making use POST method?

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Is there a way to get <a> links not to pass their args in the url? In
other words, get them to behave like method=post?  

I would like to have the ability to change the link color that comes
"for free" with :hover, but still not have a messy url with arguments
hanging off the back.  I could kludge it using an image map and
javascript, but I'm trying hard to avoid using any javascript since
many people don't like it and leave it turned off.  

TIA for any help.

Puzzled wrote:

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Not in HTML. There are inherently unreliable methods for achieving such
a confusion using client-side scripting.

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You misspelled "may come".

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Then don't use a link but a form. It would be a simple form, with just a
single submit button and some number of hidden fields inside it.

Some people might suggest styling the button so that it looks like a
link, and sometimes this might even be reasonable, if the submission is,
in fact, a pure query implemented that way just for technical reasons.
However, it's probably not possible to make it look like a link in all
respects, due to the idiosyncrasies of form field rendering that cannot
be affected using CSS on current browsers. The following gets you
relatively close, though, especially if you replace the background value
and the font-family value by values matching the parent element's
properties. (IE does not support the value inherit.)

For <input type="submit" class="submit" value="foobar"> you might use
CSS code like

.submit { border: none;
           cursor: pointer;
           padding: 0;
           margin: 0;
           height: 1.3em;
           font-size: 100%;
           font-family: inherit;
           color: #00c;
           background: white;
           text-decoration: underline; }
.submit:hover { color: red;
                 background: white; }

(That's just a raw idea; c.i.w.a.stylesheets might give you much better

 > I could kludge it using an image map and
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JavaScript is fine when you don't need to rely on it and some nice
extras can be achieved using it. Here, as so often, neither premise
would be fulfilled.

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If you are going to have args, you have to pass them somewhere.  If
you don't want to pass them in the url, you'll need to store them on
the server.  If you store them on the server you need to pass the
server a clue as to which set of args apply to the request.  That
means you need to pass at least one arg in the url; if you absolutely
cannot pass it in the url, you can encode it in the name of the file
being fetched from the server.  That means you either write a temp
file containing the args and link to that temp file, or use a virtual
file with a file-not-found exit that can fetch up the args.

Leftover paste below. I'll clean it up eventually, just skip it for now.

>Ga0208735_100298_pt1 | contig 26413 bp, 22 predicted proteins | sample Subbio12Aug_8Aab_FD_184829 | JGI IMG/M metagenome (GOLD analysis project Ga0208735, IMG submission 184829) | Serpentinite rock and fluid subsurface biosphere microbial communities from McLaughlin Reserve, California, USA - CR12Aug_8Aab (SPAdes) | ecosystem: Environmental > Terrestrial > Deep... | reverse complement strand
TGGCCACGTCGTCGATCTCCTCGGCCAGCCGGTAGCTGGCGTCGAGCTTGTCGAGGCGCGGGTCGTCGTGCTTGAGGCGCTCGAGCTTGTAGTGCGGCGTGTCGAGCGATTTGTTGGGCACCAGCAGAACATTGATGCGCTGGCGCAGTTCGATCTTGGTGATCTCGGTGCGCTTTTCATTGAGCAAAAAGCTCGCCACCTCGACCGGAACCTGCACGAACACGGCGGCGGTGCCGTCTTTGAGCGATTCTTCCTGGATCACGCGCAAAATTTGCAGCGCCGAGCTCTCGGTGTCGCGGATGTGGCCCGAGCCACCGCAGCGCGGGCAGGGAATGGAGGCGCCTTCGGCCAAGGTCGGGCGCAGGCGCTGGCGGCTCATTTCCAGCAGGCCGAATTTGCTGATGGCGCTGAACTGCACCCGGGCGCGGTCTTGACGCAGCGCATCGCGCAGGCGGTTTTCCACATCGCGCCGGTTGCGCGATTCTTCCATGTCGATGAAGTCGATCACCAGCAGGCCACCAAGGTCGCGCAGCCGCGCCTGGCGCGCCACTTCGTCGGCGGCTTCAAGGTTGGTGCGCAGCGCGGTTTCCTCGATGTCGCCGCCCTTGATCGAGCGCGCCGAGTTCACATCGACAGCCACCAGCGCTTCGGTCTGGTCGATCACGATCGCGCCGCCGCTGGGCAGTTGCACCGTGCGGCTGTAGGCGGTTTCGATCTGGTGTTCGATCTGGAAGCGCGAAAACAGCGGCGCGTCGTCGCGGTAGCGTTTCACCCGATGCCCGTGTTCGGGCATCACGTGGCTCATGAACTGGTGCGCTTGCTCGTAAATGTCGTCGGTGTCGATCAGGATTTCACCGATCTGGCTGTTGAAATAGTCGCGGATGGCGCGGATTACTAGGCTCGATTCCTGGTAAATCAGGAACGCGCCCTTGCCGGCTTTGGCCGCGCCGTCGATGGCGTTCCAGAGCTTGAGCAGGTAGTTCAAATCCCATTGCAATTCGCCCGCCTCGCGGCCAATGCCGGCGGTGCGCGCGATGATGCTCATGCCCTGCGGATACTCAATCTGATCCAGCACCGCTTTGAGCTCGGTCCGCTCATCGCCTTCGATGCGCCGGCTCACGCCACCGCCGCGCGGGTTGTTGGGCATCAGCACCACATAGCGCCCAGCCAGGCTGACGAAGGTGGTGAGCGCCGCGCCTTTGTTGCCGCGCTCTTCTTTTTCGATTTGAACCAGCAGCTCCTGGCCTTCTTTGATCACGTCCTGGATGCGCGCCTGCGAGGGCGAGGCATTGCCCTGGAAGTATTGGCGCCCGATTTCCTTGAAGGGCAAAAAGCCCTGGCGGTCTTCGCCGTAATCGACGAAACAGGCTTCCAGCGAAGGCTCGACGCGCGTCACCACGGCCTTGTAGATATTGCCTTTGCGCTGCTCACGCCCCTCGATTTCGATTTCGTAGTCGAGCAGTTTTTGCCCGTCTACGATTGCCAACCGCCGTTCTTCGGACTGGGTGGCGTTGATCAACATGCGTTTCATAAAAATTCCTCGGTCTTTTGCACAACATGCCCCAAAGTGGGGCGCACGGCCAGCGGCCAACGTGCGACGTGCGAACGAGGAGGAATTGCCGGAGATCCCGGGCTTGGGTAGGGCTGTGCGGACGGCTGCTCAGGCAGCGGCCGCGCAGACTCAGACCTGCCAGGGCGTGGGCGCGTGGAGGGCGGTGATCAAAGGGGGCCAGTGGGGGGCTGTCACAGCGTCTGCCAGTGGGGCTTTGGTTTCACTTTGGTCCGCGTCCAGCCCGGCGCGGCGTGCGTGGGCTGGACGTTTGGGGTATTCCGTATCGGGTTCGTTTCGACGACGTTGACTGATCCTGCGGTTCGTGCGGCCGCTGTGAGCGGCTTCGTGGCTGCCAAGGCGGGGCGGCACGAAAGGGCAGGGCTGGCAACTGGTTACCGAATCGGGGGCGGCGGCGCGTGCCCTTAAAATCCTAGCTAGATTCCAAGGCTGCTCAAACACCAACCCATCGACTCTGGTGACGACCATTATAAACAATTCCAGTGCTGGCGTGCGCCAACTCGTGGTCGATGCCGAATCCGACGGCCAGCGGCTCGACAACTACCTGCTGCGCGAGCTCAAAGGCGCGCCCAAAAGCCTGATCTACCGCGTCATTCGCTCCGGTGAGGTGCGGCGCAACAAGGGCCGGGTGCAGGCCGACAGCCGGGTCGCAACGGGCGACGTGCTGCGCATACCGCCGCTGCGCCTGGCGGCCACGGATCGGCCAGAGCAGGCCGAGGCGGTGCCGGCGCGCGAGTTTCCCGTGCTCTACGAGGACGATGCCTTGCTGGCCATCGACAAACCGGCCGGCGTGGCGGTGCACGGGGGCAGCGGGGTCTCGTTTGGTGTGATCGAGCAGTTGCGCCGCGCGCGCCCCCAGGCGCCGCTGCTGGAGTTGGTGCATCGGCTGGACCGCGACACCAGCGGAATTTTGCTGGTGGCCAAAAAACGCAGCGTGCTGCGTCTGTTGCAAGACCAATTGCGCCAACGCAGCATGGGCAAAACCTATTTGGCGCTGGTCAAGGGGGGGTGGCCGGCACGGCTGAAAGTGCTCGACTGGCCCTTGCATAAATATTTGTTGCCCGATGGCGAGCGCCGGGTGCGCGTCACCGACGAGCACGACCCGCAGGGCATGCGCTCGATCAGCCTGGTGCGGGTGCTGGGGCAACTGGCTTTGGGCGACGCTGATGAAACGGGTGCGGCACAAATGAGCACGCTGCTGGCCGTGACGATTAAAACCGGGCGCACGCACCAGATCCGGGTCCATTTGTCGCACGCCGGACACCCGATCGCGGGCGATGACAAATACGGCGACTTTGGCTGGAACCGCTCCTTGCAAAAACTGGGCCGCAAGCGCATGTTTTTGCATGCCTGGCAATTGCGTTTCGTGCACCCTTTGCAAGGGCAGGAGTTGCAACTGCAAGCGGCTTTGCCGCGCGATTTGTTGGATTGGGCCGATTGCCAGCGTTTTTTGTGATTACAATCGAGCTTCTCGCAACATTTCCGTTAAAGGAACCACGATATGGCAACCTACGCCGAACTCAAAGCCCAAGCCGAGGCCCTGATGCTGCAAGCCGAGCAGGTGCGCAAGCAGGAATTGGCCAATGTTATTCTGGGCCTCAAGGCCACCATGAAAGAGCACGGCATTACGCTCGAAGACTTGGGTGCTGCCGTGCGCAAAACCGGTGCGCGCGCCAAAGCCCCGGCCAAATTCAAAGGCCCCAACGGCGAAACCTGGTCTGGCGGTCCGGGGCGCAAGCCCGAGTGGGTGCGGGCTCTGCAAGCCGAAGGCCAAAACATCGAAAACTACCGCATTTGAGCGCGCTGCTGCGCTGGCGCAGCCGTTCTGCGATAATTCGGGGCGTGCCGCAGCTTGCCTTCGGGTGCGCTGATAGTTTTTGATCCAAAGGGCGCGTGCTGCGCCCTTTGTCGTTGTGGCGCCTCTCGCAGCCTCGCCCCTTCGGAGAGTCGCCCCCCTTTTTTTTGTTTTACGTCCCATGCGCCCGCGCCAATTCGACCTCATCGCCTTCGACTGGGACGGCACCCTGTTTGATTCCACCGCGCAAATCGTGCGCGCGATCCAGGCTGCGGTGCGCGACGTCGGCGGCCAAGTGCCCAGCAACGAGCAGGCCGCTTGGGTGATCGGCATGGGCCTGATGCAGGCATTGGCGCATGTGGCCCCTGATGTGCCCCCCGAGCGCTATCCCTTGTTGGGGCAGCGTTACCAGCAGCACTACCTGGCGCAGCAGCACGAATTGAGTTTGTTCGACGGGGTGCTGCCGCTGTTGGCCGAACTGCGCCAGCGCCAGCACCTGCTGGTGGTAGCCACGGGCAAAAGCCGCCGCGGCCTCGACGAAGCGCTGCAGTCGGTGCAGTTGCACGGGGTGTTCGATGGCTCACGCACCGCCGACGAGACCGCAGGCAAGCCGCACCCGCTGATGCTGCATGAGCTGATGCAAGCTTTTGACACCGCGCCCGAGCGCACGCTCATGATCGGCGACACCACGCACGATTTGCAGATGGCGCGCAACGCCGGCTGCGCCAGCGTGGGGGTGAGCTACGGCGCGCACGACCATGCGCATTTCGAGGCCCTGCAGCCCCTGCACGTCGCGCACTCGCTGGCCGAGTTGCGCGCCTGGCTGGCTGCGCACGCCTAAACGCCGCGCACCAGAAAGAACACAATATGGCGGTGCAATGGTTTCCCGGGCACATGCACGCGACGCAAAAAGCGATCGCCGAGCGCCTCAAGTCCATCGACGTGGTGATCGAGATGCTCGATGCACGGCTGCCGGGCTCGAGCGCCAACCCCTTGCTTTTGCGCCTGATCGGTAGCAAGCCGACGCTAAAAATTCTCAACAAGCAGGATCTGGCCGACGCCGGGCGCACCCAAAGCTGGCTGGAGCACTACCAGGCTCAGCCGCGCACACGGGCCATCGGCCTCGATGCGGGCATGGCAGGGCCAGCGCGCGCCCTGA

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I haven't used :hover so can't help you with this one.  Minimizing the
number and messiness of url arguments is search-engine friendly at
this point in the game, later in the evolution of search-engines it
may not matter at all or it may become hyper-critical, there's no way
to know for sure without being deep into search engine development.
However, regardless of search engines, the more your communication
protocol (what args you use, what they mean, etc) is kept entirely on
the server, the fewer cracks the hacker has with which to pry into

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I absolutely refuse to use any client-side scripting or cookies,
because people can (and do) turn them off.  I don't like other people
running their code and storing their data on my machine, and I don't
like my server being dependent on their settings for its proper

Principle always has an associated cost.  Providing decent
functionality without relying on client-side scripting or client-side
data storage is significantly more difficult than slopping in some
javascript.  There is also a processor cost on the server side.  Some
think it is worth the work (developer and processor) but most take the
easy route.  Many who choose the easy route later find that they
haven't.  Javascript is widely believed to be system-independent, but
in the past I have worked in corporate environments where different
javascript tweaking was needed based on where the code turned out to
be running; perhaps more recent js releases are closer to
system-independent, I have not bothered to stay current on languages
that I prefer to avoid anyway.

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I don't want to give you the wrong impression.  There are things that
can be done server-side that will make your website(s) stronger and
more reliable, but they are not without a cost.  I have chosen that
route, I have learned many of the costs.  If you get deep enough into
doing things server-side, you could eventually end up like me parsing
html code and twiddling links and suchlike on the fly before it's
delivered to the browser.  There are benefits and costs.  You could be
well advised to choose the easy path.  There be dragons here.

Although your question is an html-authoring question, the answer is
pushing strongly into the off-topic area.  You might try one of the
PHP or other programming-language newsgroups if you feel the need to
stay on-topic.  See below.


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